Obama in the SOTU address said in essence that “America was back.” The question is: back to what? We know that wages have actually gone backwards over the last three-and-a-half decades. The prison industrial complex has grown by at least 500 percent. More African Americans are in prison than in colleges and universities. Moreover, there are no programs or even policy discussions on how to alleviate these social problems, which have profound political implications.

Detroit: A Lesson in the Ravages of Modern-day Capitalism

What does the brutal police repression of African American and Latinos communities have to do with the economic devastation caused by the banks in the city of Detroit? If we look at the history of Detroit we see clearly that the use of law-enforcement’s brutal tyranny has been a hallmark of the oppressive apparatus of the state.

Since the existence of the African community in Detroit the police have been used to suppress the people. The first popularly-known rebellion among African Americans in Detroit in 1833 arose out of the efforts of white slave catchers who wanted to kidnap and re-enslave people who had taken refuge in the city from Kentucky.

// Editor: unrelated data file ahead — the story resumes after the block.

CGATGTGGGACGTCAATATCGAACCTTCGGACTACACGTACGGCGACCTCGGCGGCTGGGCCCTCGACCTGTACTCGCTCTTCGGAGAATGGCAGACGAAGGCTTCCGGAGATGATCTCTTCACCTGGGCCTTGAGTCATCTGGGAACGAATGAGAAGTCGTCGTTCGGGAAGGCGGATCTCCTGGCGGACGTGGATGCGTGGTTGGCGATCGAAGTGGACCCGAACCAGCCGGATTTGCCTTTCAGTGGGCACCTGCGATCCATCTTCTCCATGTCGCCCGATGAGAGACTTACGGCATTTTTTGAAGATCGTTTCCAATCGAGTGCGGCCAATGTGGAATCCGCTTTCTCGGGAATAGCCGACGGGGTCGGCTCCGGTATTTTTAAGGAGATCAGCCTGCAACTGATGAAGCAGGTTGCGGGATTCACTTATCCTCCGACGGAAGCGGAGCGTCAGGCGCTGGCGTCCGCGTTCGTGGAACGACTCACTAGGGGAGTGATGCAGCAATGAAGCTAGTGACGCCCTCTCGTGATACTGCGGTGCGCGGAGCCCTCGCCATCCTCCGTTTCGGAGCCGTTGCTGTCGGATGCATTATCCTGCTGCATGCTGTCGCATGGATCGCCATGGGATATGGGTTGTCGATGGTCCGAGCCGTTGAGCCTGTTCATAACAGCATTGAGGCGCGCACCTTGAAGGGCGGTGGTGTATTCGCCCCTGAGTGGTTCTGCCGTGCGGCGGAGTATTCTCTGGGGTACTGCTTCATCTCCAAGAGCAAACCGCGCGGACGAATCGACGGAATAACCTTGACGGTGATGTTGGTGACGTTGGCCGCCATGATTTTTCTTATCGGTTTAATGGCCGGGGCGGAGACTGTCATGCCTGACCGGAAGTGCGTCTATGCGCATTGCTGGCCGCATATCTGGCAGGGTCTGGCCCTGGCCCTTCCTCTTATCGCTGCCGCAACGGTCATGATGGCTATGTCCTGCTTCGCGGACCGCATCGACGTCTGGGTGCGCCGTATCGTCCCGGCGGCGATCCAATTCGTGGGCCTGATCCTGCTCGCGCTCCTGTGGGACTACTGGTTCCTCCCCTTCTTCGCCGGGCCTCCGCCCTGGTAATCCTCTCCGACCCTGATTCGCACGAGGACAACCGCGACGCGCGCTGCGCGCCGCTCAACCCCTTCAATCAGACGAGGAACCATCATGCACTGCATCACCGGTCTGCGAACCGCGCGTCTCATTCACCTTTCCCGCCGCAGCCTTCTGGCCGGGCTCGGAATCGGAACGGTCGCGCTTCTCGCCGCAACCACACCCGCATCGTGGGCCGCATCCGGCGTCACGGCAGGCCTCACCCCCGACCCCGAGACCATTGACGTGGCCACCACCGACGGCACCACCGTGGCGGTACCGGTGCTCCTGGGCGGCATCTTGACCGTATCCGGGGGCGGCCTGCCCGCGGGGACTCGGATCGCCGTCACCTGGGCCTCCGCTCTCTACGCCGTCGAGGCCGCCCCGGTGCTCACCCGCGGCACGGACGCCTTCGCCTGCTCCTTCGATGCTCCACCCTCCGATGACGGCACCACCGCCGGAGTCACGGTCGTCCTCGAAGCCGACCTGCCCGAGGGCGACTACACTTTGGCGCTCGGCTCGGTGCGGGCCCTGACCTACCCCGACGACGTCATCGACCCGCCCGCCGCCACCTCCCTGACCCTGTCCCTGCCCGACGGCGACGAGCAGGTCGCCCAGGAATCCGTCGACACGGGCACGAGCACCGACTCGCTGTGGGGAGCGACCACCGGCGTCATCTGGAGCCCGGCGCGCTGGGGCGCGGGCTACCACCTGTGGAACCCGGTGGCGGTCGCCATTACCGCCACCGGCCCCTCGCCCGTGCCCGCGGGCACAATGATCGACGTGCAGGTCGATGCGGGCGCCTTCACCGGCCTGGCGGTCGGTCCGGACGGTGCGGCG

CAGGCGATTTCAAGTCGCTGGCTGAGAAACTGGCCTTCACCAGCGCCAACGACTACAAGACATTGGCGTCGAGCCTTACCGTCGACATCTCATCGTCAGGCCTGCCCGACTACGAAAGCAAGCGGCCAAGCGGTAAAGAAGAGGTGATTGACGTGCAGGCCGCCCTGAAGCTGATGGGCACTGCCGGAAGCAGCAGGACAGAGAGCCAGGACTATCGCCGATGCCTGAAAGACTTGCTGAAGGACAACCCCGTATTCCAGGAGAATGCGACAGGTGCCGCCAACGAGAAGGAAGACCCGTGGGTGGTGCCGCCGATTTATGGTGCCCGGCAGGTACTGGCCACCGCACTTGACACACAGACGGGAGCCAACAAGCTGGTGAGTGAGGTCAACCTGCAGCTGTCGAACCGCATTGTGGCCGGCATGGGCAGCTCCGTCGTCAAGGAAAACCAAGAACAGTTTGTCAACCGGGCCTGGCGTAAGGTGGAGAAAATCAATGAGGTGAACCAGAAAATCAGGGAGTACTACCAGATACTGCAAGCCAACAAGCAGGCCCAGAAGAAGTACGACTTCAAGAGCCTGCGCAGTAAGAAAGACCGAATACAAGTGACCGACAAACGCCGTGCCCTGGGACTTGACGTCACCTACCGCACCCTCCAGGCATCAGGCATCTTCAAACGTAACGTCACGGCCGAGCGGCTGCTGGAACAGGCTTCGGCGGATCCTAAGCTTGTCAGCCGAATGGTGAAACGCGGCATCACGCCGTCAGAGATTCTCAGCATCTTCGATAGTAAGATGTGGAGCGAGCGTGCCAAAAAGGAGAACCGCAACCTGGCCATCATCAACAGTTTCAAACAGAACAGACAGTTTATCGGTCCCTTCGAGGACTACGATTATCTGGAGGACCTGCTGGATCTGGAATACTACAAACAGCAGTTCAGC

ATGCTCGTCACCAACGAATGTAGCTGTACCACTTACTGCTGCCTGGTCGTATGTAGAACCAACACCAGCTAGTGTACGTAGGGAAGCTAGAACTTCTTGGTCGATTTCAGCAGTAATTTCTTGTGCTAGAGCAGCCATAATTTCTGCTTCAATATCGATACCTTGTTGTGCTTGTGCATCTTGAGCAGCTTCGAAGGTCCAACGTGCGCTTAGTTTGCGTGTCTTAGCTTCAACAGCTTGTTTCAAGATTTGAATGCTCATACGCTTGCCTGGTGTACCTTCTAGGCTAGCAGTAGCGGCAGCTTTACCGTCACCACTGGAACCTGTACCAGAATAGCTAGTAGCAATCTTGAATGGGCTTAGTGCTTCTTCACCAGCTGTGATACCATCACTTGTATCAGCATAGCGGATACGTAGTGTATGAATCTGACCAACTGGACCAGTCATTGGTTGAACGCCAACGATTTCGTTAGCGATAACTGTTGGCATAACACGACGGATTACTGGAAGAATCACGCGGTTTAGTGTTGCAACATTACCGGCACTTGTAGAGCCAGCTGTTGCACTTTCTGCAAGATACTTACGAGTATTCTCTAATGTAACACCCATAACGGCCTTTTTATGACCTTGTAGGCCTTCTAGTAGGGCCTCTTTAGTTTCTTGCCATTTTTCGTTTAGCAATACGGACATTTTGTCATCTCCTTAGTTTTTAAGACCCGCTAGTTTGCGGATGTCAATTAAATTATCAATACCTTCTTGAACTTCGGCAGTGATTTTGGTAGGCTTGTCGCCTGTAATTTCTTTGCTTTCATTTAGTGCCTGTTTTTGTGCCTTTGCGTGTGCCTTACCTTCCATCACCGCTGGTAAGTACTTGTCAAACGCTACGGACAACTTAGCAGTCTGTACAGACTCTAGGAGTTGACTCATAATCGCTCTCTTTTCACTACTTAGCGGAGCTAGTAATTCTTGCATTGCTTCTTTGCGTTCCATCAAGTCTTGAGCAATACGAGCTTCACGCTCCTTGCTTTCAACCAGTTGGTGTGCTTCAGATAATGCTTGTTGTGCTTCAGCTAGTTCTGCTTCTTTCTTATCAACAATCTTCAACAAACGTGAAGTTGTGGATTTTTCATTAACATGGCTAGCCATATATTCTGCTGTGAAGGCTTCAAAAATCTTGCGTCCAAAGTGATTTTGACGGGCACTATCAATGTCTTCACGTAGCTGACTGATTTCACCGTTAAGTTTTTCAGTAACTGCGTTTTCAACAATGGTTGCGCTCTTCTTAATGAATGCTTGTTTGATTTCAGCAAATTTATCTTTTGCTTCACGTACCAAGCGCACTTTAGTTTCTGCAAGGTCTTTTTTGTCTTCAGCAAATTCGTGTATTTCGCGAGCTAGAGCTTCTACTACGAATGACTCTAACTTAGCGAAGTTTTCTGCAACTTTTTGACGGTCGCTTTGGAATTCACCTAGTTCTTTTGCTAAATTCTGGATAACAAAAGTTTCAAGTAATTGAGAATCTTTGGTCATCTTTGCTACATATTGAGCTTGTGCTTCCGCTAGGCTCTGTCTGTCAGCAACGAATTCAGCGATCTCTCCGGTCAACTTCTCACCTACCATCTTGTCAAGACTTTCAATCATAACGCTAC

Later in 1943, police operated alongside white mobs to terrorize the African American community during World War II. In 1967, a police raid on a business establishment on 12th Street sparked the largest urban rebellion up until that time.

In the aftermath of the 1967 rebellion, police violence escalated. In 1971, the Stop the Robberies Enjoy Safe Streets (STRESS) units went on to the streets killing 33 people over a two year period, with 31 of them being African American. The rise of the Coleman Young administration grew out of the anti-police brutality struggle in Detroit during 1971-73.

Although police violence against the people seemed to decline during the Young administration, the murder of Malice Green on Nov. 5, 1992, pointed to an ongoing problem. This came in the aftermath of the Rodney King Rebellions in Los Angeles and other cities across North America.